William H. (Will) Rooks has secured the dismissal of dozens of complaints while defending against claims filed in federal court. Will focuses his practice on complex commercial litigation in state and federal courts.
His practice also includes domestic and international white collar criminal investigations and investigations involving corporate governance issues. He has experience with various stages of litigation from factual investigation through appeal.
Will recently advised a client that is expanding into more than 25 international markets on international bribery and corruption schemes as well as issues related to the Foreign Corrupt Practices Act.
In separate cases, he recently secured the dismissal of a complaint, which advanced various theories under the Fair Credit Reporting Act, and obtained relief for a client that contacted him after it had been moved into default.
Will has an active pro bono practice, including matters from the Atlanta Volunteer Lawyers Foundation. Prior to attending law school, Will worked in Washington, D.C. as a legislative aide in the U.S. House of Representatives. During that time, he provided policy analysis on a variety of issues before the U.S. Congress.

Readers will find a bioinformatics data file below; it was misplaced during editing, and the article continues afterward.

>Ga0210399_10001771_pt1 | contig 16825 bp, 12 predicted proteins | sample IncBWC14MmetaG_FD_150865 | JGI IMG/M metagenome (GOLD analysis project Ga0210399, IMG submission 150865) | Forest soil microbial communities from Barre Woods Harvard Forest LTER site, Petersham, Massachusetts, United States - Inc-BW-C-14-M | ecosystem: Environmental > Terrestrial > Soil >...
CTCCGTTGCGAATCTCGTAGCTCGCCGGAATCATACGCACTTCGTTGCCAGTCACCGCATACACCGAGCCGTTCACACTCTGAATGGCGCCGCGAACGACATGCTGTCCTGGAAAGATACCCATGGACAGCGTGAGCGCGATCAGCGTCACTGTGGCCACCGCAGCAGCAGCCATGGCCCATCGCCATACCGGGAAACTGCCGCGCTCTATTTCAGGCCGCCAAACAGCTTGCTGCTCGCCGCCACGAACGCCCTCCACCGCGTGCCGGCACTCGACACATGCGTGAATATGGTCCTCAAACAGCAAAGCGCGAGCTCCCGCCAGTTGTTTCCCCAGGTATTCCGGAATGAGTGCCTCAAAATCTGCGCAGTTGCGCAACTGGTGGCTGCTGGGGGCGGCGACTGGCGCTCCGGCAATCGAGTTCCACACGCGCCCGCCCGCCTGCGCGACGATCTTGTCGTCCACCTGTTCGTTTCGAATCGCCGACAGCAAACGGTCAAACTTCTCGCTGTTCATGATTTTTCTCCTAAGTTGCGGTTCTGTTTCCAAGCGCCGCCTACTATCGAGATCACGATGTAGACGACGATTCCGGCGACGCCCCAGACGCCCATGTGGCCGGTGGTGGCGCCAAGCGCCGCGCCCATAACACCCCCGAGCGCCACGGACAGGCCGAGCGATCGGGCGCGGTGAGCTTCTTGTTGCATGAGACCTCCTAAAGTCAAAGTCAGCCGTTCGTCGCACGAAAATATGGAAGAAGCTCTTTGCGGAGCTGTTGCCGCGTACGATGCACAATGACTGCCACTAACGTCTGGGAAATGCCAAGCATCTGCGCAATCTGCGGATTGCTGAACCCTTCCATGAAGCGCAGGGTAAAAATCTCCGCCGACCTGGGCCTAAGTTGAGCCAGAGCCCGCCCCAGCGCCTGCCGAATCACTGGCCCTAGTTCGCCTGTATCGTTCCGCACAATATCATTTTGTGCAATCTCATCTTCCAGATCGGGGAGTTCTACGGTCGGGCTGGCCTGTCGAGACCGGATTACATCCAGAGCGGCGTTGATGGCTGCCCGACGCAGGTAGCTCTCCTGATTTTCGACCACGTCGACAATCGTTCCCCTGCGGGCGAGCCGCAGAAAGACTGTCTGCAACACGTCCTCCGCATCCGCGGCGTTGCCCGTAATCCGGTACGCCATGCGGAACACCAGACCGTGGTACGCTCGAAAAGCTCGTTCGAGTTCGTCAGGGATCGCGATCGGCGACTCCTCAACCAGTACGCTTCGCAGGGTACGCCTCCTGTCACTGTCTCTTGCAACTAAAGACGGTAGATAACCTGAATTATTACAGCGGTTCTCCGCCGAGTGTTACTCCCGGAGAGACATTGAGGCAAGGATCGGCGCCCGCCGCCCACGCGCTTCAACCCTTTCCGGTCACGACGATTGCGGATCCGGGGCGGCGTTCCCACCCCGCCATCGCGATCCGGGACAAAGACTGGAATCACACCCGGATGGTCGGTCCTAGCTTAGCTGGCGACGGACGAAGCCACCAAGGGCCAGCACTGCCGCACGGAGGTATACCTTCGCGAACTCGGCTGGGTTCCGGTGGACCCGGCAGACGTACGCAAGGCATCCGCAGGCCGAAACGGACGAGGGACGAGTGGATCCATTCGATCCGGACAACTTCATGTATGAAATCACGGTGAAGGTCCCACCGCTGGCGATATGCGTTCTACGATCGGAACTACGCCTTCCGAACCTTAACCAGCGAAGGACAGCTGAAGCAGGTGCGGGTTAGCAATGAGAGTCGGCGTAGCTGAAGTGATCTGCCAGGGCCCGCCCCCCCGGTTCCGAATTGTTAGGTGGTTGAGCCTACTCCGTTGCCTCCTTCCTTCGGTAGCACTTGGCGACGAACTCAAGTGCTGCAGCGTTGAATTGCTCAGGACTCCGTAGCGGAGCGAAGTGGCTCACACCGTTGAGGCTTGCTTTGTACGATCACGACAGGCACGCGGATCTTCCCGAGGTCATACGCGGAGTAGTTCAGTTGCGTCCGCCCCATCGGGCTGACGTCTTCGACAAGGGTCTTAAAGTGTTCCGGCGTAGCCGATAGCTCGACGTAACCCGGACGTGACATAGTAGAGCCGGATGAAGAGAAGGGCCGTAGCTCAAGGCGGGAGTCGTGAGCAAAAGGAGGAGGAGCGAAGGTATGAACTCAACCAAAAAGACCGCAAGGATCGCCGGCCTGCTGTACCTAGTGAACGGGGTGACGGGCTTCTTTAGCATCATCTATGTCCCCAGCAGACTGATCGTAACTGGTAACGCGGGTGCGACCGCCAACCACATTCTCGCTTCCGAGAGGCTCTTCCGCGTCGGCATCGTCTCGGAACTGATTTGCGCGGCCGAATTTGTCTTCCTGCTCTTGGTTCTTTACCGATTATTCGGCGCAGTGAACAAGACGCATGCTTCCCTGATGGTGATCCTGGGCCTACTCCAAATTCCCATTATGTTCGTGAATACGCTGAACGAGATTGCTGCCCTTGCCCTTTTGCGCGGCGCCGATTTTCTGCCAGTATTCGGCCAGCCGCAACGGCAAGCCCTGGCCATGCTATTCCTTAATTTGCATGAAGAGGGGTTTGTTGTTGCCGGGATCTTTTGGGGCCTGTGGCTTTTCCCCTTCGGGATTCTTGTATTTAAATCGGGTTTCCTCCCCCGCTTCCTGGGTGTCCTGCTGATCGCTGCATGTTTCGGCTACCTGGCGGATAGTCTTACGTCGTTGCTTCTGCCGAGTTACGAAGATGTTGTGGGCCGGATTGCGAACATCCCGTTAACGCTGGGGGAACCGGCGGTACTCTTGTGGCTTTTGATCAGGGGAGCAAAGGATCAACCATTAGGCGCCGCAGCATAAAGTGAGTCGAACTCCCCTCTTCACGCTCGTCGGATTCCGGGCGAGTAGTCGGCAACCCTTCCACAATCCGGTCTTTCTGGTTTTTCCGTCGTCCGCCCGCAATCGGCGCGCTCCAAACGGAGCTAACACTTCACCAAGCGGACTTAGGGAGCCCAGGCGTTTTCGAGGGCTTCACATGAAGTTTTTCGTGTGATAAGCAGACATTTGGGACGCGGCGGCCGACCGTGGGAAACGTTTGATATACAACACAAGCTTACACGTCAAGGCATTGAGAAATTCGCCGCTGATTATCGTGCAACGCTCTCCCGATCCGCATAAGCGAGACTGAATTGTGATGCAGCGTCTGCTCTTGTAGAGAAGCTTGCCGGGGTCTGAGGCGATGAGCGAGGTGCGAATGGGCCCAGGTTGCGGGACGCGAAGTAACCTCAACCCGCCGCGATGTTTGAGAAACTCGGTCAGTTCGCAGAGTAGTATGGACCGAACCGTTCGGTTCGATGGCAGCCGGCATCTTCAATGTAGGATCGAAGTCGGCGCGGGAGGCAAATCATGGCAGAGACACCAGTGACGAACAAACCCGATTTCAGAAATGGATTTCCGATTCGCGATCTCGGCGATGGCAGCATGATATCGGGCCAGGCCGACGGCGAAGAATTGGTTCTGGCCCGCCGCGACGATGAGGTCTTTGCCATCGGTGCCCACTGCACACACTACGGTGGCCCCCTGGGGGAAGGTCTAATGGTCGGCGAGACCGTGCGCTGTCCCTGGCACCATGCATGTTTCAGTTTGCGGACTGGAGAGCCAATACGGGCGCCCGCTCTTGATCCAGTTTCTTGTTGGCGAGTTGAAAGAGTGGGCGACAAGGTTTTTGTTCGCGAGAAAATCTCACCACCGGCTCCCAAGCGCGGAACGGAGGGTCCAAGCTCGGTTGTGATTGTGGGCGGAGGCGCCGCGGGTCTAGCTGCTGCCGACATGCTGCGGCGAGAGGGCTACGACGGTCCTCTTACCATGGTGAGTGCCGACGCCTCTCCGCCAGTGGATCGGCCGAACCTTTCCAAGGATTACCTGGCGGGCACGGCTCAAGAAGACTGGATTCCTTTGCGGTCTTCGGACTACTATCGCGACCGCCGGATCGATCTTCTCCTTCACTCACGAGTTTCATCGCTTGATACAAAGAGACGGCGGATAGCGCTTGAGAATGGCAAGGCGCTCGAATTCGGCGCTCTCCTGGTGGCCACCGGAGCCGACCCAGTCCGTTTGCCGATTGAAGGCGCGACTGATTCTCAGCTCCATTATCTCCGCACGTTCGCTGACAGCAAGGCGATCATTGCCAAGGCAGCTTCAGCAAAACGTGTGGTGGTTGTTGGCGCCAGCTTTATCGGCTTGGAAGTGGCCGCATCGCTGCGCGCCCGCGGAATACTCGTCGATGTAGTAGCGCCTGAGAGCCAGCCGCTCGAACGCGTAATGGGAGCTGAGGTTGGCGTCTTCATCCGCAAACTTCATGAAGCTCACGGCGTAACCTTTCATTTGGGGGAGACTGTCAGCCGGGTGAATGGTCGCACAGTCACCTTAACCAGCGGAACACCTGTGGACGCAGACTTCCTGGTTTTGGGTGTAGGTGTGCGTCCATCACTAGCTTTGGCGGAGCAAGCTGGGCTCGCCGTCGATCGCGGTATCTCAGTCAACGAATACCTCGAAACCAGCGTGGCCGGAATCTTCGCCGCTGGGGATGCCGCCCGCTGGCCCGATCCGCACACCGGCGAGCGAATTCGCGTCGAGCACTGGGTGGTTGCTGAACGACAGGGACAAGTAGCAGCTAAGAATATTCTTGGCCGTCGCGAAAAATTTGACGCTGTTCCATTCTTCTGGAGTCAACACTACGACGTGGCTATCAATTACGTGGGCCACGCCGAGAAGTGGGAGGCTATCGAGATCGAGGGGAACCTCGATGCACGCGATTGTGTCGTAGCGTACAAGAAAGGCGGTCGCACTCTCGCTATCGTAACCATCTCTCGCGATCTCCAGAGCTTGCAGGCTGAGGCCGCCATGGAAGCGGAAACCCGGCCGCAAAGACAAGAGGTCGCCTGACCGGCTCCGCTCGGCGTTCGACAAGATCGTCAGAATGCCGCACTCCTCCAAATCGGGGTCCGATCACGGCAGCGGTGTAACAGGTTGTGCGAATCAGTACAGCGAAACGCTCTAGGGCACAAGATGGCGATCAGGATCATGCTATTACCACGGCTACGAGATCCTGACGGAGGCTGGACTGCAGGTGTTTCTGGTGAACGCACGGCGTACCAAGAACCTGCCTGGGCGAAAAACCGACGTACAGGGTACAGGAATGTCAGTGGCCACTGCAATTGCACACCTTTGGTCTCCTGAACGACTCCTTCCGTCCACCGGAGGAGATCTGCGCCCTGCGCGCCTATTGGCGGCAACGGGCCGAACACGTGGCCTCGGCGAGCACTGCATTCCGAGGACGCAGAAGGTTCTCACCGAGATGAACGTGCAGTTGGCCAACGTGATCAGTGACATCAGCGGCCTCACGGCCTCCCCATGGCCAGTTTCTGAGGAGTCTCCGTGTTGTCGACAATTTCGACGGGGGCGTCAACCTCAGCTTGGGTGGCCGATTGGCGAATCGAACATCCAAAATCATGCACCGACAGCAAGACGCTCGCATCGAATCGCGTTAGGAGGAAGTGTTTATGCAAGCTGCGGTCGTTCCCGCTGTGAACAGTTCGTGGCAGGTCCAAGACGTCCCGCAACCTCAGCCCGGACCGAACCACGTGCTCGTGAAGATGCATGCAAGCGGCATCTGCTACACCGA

- Georgia State University (J.D. magna cum laude 2015; Order of the Coif; Articles Editor, Georgia State University Law Review; National Duberstein Moot Court Competition Team, 2015; Intrastate Moot Court Competition Team, 2014; Pupil: Bleckley Inn of Court and W. Homer Drake, Jr. Georgia Bankruptcy American Inn of Court; American Bankruptcy Institute Medal of Excellence);
- The University of Georgia (M.P.A. 2010; B.A. in English 2008)
BAR ADMISSIONS : Georgia
- Judicial extern to Judge Frank M. Hull,
- U.S. Court of Appeals, Eleventh Circuit (Spring 2015) and judicial intern to Judge Robert L. Vining,
- U.S. District Court,
- Northern District of Georgia (Summer 2013)
- International pharmaceutical company builds anti-corruption compliance program
- Jones Day attorneys win jurisdictional maximum damages at trial for pro bono clients who endured series of devastating floods
- Courthouse News Service argues for preservation of public access to Georgia court files.
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